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Critical Praise

“In this gripping, meditative second novel, Brian Payton explores this nearly forgotten chapter of American history.”

—New York Times Book Review

“Powerful…thoughtfully conceived…The pages of this book practically turn themselves…By turns greathearted and grim, THE WIND IS NOT A RIVER probes the reasons for, and the consequences of, the human practice of war...this story may haunt you long after you’ve put the book down.”

—Seattle Times

“Payton crafts a beautiful, heart-inspiring and heart-wrenching tale of love, forgiveness, loneliness, the strength of the human spirit and the power of faith in God and family. These are not the stories we heard from our parents, but they are believable nonetheless.”

—Pittsburgh Post-Gazette

“What a great-hearted, beautifully written, and utterly riveting novel. THE WIND IS NOT A RIVER has a power that brings to mind the old Greek stories of war, love, and journey.”

—Ron Rash, bestselling author of SERENA and NOTHING GOLD CAN STAY

“Beautifully written, lyrical and elegiac, THE WIND IS NOT A RIVER is a novel you must read, because the battle for the Aleutians too often has been erased or forgotten and because John Easley’s struggle to survive and his wife Helen’s struggle to find him form the most triumphant and heartbreaking love story I’ve read in years.”


“Not since COLD MOUNTAIN have I read such a brilliantly sustained metaphor for our collective guilt and grief, nor such a stirring testament to the redemptive power of love. We need this novel now.”

—Wayne Grady, author of EMANCIPATION DAY

“This moving and powerfully written novel explores themes of war, life and death, morality, and love in a unique World War II battleground that very few people outside Alaska know about or remember. VERDICT: Payton, known for his nonfiction works SHADOW OF THE BEAR and THE ICE PASSAGE, has written a suspenseful, beautifully researched title that readers will want to devour in one sitting. As a nearly lifelong inhabitant of Alaska and having spent three years on Adak in the Aleutians, this reviewer was particularly gratified by the accuracy of the author’s portrayal of the land and people of the “birthplace of the winds.” Bravo!”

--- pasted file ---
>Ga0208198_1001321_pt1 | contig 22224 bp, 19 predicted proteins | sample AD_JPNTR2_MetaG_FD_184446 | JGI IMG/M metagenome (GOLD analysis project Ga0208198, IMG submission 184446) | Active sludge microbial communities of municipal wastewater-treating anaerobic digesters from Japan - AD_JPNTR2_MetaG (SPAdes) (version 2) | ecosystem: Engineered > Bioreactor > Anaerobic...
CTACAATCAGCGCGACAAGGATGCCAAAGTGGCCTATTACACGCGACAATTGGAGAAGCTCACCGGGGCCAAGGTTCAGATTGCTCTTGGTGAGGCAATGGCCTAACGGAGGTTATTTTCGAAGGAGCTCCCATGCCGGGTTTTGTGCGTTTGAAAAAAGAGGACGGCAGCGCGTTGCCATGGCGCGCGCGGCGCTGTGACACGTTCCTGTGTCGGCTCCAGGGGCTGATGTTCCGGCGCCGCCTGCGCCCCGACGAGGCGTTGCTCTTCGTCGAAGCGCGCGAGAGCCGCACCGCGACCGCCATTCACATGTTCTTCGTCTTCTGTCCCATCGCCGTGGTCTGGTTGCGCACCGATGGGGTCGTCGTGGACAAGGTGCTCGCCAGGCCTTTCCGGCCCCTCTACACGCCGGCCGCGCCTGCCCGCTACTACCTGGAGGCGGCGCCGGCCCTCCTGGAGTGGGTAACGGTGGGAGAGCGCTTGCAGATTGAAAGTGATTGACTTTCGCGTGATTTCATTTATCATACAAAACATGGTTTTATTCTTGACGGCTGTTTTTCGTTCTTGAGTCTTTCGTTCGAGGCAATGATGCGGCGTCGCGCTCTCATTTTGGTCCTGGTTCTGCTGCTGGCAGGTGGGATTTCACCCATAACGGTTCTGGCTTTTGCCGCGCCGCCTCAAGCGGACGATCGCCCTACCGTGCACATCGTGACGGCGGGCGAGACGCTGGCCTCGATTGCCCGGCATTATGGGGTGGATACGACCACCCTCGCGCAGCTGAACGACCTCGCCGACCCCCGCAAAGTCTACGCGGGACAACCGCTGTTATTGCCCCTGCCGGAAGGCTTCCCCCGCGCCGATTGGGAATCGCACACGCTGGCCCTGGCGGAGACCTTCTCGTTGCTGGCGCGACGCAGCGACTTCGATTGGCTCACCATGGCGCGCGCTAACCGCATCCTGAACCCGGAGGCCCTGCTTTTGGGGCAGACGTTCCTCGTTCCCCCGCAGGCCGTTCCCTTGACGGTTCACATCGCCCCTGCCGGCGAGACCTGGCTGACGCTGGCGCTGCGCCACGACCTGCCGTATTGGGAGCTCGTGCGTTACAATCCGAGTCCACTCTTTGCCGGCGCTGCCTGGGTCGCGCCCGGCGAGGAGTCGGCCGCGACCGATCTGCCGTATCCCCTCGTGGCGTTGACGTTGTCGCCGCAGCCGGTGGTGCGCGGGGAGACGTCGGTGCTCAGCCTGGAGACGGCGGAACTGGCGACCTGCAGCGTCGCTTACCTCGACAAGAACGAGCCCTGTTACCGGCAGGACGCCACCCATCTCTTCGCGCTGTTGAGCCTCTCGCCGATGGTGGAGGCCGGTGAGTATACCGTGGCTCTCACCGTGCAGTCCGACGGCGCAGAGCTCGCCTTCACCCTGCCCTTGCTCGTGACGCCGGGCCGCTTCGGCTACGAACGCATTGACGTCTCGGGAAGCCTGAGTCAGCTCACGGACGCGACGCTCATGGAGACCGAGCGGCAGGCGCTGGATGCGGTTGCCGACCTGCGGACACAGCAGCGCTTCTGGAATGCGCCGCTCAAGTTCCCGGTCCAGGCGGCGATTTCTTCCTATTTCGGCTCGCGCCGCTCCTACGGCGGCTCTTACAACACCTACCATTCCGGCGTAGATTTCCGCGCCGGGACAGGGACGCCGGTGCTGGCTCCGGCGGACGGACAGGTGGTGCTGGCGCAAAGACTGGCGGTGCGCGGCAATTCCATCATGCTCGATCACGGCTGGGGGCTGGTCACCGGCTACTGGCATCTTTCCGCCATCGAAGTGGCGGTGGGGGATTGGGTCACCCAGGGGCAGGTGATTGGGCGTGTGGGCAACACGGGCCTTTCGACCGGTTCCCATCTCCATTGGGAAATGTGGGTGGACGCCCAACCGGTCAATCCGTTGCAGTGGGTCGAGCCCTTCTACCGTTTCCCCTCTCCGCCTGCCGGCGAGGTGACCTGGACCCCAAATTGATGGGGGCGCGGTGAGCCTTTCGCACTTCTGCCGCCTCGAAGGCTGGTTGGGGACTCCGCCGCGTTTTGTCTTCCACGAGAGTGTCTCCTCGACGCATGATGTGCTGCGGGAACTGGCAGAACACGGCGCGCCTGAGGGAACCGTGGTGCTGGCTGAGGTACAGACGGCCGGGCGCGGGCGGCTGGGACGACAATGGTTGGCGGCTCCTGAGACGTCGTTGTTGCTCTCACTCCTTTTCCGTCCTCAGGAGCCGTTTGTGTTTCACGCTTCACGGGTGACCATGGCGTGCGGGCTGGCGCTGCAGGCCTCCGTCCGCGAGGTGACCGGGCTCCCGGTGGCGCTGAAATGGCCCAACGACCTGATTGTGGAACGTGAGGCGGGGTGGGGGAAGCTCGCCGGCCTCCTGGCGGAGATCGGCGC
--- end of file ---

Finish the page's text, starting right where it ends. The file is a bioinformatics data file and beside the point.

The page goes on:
—Library Journal, starred review

“A haunting love story wrapped in an engaging and unsettling history lesson… Readers will be propelled by a desire to find out what happens to John and Helen. Be prepared for an unexpected twist. Along the way, readers will learn not just about a fascinating and largely forgotten slice of American history, but what it felt like to live through it.”

—USA Today

“Part adventure tale, part love story, this beautifully written novel offers a moving portrait of a couple whose lives are forever changed by the only battle of WWII to take place on American soil. Following the death of his brother in the war in Europe, grieving journalist John Easley feels an obligation to report on the war and talks himself onto a plane doing a bombing run over the Aleutian Islands. When the plane is shot down on Attu, he finds himself in a fight for his life as he battles hunger and the cold while hiding out from Japanese soldiers, who have shipped the natives off to internment camps and taken over the island. Meanwhile, back in Seattle, John’s wife, Helen, lies about her lack of experience and joins a USO troupe set to entertain American soldiers in the Aleutians, determining that she will be more likely to locate John and bring him home if she is closer to the battle action. Payton, in the loveliest of prose, illuminates a little-known aspect of WWII while portraying a devoted couple who bravely face down the isolation, pain, and sacrifice of wartime.”


“Payton deftly juxtaposes Helen’s and John’s separate struggles to stay alive and sane against forces that would render them otherwise. Set against a meticulously described Alaskan setting, each harrowing or quietly painful minute is portrayed in realistic detail. John’s ordeal proves miraculous and heartbreaking, told in passages that are sometimes difficult to read due to their intensity of rawness or sorrow. The book arcs poetically across the distance between Helen and John, drawing out the separation that they (and the reader) can hardly bear.”


“We need impeccably researched and sensitively written historical fiction that unpacks the war one single person at a time. Brian Payton’s new novel, THE WIND IS NOT A RIVER, is a welcome addition to an honorable genre. It is also a surprise --- a novel that explores a chapter in WWII history that rarely surfaces in history books and on TV channels --- the part of the campaign fought on U.S. soil. Exquisite…[Payton] gives us images that are bright and crisp…[and] can write the heck out of Alaska and war…If at times I found the plot of THE WIND IS NOT A RIVER flattened here or there, or tidied up too easily, I never once lost interest. Payton’s great gift is characterizing a specific place and time; I would read anything Payton writes about landscape.”

—Chicago Tribune

“...Payton seamlessly blends fact and fiction to tell the story of a lesser-known subject --- the Japanese invasion of Alaska’s Aleutian Islands during World War --- that’s equally as meditative and just as informed as his nonfiction...”

—The Oregonian (Portland)